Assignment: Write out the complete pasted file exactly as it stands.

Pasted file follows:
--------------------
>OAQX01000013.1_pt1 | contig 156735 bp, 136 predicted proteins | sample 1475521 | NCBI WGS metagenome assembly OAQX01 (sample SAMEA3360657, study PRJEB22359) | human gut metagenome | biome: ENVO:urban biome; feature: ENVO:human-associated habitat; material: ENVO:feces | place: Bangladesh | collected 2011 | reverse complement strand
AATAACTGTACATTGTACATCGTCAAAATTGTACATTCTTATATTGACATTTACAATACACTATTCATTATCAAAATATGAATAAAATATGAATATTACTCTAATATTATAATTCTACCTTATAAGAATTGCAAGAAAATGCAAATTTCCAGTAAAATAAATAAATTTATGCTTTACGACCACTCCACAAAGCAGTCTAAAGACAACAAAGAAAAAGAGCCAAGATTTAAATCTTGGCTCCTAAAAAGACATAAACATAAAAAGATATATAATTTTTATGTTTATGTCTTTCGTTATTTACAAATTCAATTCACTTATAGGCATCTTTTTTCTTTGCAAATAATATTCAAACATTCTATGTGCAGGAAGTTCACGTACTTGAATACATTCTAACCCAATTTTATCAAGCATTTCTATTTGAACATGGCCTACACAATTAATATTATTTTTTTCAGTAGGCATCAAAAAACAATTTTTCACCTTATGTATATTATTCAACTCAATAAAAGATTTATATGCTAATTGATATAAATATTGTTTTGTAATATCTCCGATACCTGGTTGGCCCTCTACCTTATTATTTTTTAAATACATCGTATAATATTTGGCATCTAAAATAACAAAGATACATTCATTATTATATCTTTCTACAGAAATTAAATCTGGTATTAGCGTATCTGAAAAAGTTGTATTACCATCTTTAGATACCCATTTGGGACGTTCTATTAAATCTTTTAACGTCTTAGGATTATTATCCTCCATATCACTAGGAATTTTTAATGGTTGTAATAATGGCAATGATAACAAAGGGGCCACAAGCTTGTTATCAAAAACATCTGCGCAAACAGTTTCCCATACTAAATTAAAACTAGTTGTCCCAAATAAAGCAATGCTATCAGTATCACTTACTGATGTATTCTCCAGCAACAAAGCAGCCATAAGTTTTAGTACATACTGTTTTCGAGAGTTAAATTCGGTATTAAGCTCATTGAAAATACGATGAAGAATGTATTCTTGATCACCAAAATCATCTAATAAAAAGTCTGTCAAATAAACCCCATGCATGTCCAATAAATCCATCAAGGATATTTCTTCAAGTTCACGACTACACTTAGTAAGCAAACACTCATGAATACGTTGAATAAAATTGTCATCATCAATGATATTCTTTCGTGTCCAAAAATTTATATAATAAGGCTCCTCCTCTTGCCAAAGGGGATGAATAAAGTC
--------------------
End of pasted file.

>OAQX01000013.1_pt1 | contig 156735 bp, 136 predicted proteins | sample 1475521 | NCBI WGS metagenome assembly OAQX01 (sample SAMEA3360657, study PRJEB22359) | human gut metagenome | biome: ENVO:urban biome; feature: ENVO:human-associated habitat; material: ENVO:feces | place: Bangladesh | collected 2011 | reverse complement strand
AATAACTGTACATTGTACATCGTCAAAATTGTACATTCTTATATTGACATTTACAATACACTATTCATTATCAAAATATGAATAAAATATGAATATTACTCTAATATTATAATTCTACCTTATAAGAATTGCAAGAAAATGCAAATTTCCAGTAAAATAAATAAATTTATGCTTTACGACCACTCCACAAAGCAGTCTAAAGACAACAAAGAAAAAGAGCCAAGATTTAAATCTTGGCTCCTAAAAAGACATAAACATAAAAAGATATATAATTTTTATGTTTATGTCTTTCGTTATTTACAAATTCAATTCACTTATAGGCATCTTTTTTCTTTGCAAATAATATTCAAACATTCTATGTGCAGGAAGTTCACGTACTTGAATACATTCTAACCCAATTTTATCAAGCATTTCTATTTGAACATGGCCTACACAATTAATATTATTTTTTTCAGTAGGCATCAAAAAACAATTTTTCACCTTATGTATATTATTCAACTCAATAAAAGATTTATATGCTAATTGATATAAATATTGTTTTGTAATATCTCCGATACCTGGTTGGCCCTCTACCTTATTATTTTTTAAATACATCGTATAATATTTGGCATCTAAAATAACAAAGATACATTCATTATTATATCTTTCTACAGAAATTAAATCTGGTATTAGCGTATCTGAAAAAGTTGTATTACCATCTTTAGATACCCATTTGGGACGTTCTATTAAATCTTTTAACGTCTTAGGATTATTATCCTCCATATCACTAGGAATTTTTAATGGTTGTAATAATGGCAATGATAACAAAGGGGCCACAAGCTTGTTATCAAAAACATCTGCGCAAACAGTTTCCCATACTAAATTAAAACTAGTTGTCCCAAATAAAGCAATGCTATCAGTATCACTTACTGATGTATTCTCCAGCAACAAAGCAGCCATAAGTTTTAGTACATACTGTTTTCGAGAGTTAAATTCGGTATTAAGCTCATTGAAAATACGATGAAGAATGTATTCTTGATCACCAAAATCATCTAATAAAAAGTCTGTCAAATAAACCCCATGCATGTCCAATAAATCCATCAAGGATATTTCTTCAAGTTCACGACTACACTTAGTAAGCAAACACTCATGAATACGTTGAATAAAATTGTCATCATCAATGATATTCTTTCGTGTCCAAAAATTTATATAATAAGGCTCCTCCTCTTGCCAAAGGGGATGAATAAAGTC